http://swpat.ffii.org/news/epgl01A/

Yet it is quite plausible that Kober may during all these
years have preserved a skeptical distance to the software
patentability agenda. After all one other well known
high-level EPO representative is Gert Kolle, who has also
been a spokesman for a position which is diametrically
opposed to authoritative articles which he wrote a few years
earlier:

        http://swpat.ffii.org/papers/grur-kolle77/

----------------------------------------------------------------------

Bruce Perens is calling free software developpers in Europe
to join the Internet Engineering Task Force (IETF).  One
immediate purpose of the membership is to be the assurance
of majorities on behalf of a royalty-free-only
standardisation policy, similar to or better than that of
the W3C:

http://www.computerwoche.de/index.cfm?pageid=254&artid=43380

At least in Europe, IETF/ISOC is already a signatory of our

        Call for Action
       
http://swpat.ffii.org/papiere/eubsa-swpat0202/appell/index.de.html

That of course could be another reason to join this group,
which has laid much of the foundations of the current
Internet.

------------------------------------------------------------------------

At a session earlier this week in the Legal Affairs
Committee of the European Parliament, the rapporteur Arlene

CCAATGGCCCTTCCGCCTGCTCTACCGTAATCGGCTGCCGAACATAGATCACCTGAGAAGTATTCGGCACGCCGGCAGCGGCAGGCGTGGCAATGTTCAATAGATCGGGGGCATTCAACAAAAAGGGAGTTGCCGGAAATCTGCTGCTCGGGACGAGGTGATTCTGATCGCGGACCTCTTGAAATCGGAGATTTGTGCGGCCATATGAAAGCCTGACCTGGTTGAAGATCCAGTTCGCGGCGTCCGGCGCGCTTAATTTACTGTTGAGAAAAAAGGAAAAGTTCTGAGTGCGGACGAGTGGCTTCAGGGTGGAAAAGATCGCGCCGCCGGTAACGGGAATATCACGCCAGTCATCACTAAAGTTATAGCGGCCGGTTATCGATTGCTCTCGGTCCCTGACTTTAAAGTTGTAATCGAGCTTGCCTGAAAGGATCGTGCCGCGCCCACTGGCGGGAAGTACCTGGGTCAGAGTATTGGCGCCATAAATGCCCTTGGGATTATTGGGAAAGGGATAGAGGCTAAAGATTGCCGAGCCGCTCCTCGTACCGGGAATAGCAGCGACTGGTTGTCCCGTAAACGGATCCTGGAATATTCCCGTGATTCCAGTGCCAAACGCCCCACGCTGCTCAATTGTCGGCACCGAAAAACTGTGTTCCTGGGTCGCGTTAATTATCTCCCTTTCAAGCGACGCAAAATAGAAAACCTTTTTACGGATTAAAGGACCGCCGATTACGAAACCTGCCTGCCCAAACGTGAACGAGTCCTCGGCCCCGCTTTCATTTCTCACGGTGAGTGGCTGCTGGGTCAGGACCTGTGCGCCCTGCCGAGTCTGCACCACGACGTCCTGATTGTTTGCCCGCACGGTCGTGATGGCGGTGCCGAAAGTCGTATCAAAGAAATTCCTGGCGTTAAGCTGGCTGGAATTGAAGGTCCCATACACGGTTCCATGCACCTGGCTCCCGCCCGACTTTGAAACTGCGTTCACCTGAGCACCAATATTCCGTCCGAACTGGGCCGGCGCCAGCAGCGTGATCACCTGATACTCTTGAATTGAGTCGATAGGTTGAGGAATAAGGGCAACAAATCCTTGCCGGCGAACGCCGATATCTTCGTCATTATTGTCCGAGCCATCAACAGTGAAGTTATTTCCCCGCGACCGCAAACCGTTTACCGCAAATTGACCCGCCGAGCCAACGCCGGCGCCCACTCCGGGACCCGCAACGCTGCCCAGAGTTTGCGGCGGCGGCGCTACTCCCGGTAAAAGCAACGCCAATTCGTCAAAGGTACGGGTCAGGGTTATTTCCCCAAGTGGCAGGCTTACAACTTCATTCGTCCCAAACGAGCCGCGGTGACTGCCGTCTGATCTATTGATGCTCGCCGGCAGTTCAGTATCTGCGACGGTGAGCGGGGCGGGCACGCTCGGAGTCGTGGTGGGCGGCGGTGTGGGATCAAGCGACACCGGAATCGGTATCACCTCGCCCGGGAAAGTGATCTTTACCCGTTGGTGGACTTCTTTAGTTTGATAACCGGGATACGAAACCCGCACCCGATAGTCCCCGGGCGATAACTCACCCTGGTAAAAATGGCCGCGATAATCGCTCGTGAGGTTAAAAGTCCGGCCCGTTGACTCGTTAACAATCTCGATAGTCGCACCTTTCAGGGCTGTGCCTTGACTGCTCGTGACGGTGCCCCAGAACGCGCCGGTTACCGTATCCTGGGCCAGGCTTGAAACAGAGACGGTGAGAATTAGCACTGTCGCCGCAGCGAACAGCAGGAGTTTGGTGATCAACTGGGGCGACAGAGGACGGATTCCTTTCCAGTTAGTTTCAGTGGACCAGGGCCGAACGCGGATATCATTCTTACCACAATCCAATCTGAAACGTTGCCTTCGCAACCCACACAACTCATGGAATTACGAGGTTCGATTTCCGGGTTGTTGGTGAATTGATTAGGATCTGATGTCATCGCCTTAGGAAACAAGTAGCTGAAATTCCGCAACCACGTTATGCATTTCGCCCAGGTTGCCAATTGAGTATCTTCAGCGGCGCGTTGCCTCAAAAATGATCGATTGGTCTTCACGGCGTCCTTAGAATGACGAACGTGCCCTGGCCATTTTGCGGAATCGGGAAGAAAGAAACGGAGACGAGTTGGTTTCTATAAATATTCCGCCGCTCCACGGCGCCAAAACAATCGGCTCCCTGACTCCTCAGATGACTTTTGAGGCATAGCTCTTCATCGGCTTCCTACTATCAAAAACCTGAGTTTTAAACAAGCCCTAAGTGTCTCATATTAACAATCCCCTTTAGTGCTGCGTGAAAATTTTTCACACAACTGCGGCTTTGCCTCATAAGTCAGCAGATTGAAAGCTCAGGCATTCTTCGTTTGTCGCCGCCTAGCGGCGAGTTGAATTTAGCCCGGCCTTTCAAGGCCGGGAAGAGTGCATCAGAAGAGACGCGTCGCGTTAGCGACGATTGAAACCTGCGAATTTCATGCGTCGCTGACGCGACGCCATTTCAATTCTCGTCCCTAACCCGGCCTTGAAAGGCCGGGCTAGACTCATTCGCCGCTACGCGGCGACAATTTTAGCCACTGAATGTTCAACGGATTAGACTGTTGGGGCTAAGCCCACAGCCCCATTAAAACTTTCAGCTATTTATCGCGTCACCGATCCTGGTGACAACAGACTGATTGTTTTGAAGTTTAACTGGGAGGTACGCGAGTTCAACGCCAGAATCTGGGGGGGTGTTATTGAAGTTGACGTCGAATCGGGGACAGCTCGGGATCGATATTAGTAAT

McCarthy took a critical approach to the software
patentability directive.  In her report, she evoked various
examples of american and european court verdicts which warn
against allowing an unoverseeable range of human activity to
come under the scope of the patent system by looking at
patent claims in a superficial way and treating anything as
"technical" to which claims can be framed in terms of
computer equipment. McCarthy said that the directive
proposal needs to be tightened up significantly, and that
the European Council patent working party's approach

       
http://swpat.ffii.org/papers/eubsa-swpat0202/dkpto0209/

is insufficient.

Her speech was contradicted by the conservative bavarian MEP
Dr. iur. Joachim Würmeling, who defended the practise of the
EPO as being correct and adequate.

In another very pro-swpat article at

       
http://www.eureporter.co.uk/eur/issues/EUReporter_ezine_02Dec02.pdf

Würmeling is quoted as saying

  "Wuermeling felt that the 'open source movement did not
understand the
  directive in depth.' Indeed, the German MEP saw the
proposals as offering
  'no real change' from the current patenting situation. He
also criticised
  the open source lobby for failing to come up with
alternative proposals."

This is strange, because Würmeling owns a hardcopy of the
paper "Counter Proposal" documentation which we distributed
at the hearing on 2002-11-07

        http://swpat.ffii.org/events/2002/europarl11/

and, amid all the irritation which he demonstrated toward
our side at the hearing, did make positive comments about
that documentation at sidetalks at this hearing.  

Würmeling himself certainly believes that he 'understands
the directive in depth'.  He enjoys a reputation of studying
issues in depth, and as a shadow rapporteur to the largest
party of the European Parliament, his understanding has a
chance of exerting great influence.  This may have seduced
him to an arrogant statement.  But there is still some time,
and there is no reason to believe that Mr. Würmeling is
intellectually less flexible than Mr. Kober.

-- 
Hartmut Pilch, FFII e.V. und Eurolinux-Allianz           
+49-89-12789608
130000 Stimmen 400 Firmen gegen Logikpatente   
http://www.noepatents.org/
Bundesregierung Treiber der Textpatente in EU      
http://swpat.ffii.org/
Received on Thursday, 5 December 2002 13:36:37 GMT